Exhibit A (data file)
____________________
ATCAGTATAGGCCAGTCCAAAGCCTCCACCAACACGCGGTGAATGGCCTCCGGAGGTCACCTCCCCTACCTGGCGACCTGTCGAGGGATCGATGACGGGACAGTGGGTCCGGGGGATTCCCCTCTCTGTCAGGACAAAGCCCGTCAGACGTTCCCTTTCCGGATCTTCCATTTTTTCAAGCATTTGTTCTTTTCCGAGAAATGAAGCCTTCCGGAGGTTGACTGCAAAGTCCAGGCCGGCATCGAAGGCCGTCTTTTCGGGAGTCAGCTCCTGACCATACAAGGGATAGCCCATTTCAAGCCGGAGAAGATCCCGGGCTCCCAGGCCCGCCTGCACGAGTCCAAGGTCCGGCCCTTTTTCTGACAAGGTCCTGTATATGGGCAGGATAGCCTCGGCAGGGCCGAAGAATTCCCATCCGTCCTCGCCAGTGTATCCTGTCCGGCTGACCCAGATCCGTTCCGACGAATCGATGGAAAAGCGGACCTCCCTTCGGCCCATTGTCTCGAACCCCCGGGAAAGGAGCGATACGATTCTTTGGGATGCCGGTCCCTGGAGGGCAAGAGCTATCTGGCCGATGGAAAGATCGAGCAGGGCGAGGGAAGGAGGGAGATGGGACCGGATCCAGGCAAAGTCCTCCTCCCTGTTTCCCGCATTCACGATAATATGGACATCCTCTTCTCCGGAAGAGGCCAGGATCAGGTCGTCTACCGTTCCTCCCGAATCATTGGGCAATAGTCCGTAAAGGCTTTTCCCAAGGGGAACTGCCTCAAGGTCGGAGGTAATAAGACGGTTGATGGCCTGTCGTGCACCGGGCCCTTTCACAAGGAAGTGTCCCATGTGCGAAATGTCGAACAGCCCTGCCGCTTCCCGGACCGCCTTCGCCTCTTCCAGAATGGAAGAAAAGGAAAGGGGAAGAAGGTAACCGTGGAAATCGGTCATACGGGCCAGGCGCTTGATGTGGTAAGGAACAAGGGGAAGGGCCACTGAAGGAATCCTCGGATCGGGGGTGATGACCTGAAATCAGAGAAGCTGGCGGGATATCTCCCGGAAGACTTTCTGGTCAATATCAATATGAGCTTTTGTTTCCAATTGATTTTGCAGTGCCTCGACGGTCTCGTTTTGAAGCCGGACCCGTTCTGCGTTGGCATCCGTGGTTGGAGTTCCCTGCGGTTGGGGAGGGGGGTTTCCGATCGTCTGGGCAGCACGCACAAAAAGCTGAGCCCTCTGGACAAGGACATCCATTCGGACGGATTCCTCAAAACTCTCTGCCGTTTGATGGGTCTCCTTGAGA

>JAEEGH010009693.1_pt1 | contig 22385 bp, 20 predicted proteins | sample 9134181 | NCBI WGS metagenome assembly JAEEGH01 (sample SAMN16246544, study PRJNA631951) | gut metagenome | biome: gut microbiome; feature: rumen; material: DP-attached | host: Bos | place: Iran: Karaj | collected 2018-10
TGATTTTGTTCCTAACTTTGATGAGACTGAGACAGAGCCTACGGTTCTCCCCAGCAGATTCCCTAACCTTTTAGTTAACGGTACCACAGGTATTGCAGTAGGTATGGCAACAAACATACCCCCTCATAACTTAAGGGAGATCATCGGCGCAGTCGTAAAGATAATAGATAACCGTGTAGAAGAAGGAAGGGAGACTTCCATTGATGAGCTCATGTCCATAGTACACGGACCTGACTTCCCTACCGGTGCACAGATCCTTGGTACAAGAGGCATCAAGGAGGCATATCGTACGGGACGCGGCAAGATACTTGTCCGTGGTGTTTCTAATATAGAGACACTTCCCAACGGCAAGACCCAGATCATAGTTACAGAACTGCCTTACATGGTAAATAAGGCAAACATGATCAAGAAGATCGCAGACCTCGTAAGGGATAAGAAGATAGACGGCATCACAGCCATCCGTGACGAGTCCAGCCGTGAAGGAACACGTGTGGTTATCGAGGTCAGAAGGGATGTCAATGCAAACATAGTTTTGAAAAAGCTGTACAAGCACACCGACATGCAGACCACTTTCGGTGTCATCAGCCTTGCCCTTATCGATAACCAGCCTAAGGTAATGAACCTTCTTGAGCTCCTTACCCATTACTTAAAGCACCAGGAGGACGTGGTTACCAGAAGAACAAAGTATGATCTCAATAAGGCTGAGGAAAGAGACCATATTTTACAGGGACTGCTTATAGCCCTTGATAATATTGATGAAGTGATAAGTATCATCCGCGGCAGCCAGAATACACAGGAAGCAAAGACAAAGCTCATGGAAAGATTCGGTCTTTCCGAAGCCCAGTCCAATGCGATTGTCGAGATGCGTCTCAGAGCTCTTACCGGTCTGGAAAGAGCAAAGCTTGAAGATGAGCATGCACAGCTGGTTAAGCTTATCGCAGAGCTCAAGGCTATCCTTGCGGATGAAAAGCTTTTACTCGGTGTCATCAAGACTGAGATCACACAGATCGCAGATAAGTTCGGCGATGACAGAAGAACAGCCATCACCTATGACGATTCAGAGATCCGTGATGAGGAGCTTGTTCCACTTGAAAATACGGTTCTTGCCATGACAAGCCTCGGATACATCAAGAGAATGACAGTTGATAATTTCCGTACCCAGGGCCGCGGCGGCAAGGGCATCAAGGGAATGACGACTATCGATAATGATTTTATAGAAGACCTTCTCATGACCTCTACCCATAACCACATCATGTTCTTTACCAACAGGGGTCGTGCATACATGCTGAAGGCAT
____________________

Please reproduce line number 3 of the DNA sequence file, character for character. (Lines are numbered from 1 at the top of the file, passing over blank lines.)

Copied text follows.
TGATTTTGTTCCTAACTTTGATGAGACTGAGACAGAGCCTACGGTTCTCCCCAGCAGATTCCCTAACCTTTTAGTTAACGGTACCACAGGTATTGCAGTAGGTATGGCAACAAACATACCCCCTCATAACTTAAGGGAGATCATCGGCGCAGTCGTAAAGATAATAGATAACCGTGTAGAAGAAGGAAGGGAGACTTCCATTGATGAGCTCATGTCCATAGTACACGGACCTGACTTCCCTACCGGTGCACAGATCCTTGGTACAAGAGGCATCAAGGAGGCATATCGTACGGGACGCGGCAAGATACTTGTCCGTGGTGTTTCTAATATAGAGACACTTCCCAACGGCAAGACCCAGATCATAGTTACAGAACTGCCTTACATGGTAAATAAGGCAAACATGATCAAGAAGATCGCAGACCTCGTAAGGGATAAGAAGATAGACGGCATCACAGCCATCCGTGACGAGTCCAGCCGTGAAGGAACACGTGTGGTTATCGAGGTCAGAAGGGATGTCAATGCAAACATAGTTTTGAAAAAGCTGTACAAGCACACCGACATGCAGACCACTTTCGGTGTCATCAGCCTTGCCCTTATCGATAACCAGCCTAAGGTAATGAACCTTCTTGAGCTCCTTACCCATTACTTAAAGCACCAGGAGGACGTGGTTACCAGAAGAACAAAGTATGATCTCAATAAGGCTGAGGAAAGAGACCATATTTTACAGGGACTGCTTATAGCCCTTGATAATATTGATGAAGTGATAAGTATCATCCGCGGCAGCCAGAATACACAGGAAGCAAAGACAAAGCTCATGGAAAGATTCGGTCTTTCCGAAGCCCAGTCCAATGCGATTGTCGAGATGCGTCTCAGAGCTCTTACCGGTCTGGAAAGAGCAAAGCTTGAAGATGAGCATGCACAGCTGGTTAAGCTTATCGCAGAGCTCAAGGCTATCCTTGCGGATGAAAAGCTTTTACTCGGTGTCATCAAGACTGAGATCACACAGATCGCAGATAAGTTCGGCGATGACAGAAGAACAGCCATCACCTATGACGATTCAGAGATCCGTGATGAGGAGCTTGTTCCACTTGAAAATACGGTTCTTGCCATGACAAGCCTCGGATACATCAAGAGAATGACAGTTGATAATTTCCGTACCCAGGGCCGCGGCGGCAAGGGCATCAAGGGAATGACGACTATCGATAATGATTTTATAGAAGACCTTCTCATGACCTCTACCCATAACCACATCATGTTCTTTACCAACAGGGGTCGTGCATACATGCTGAAGGCAT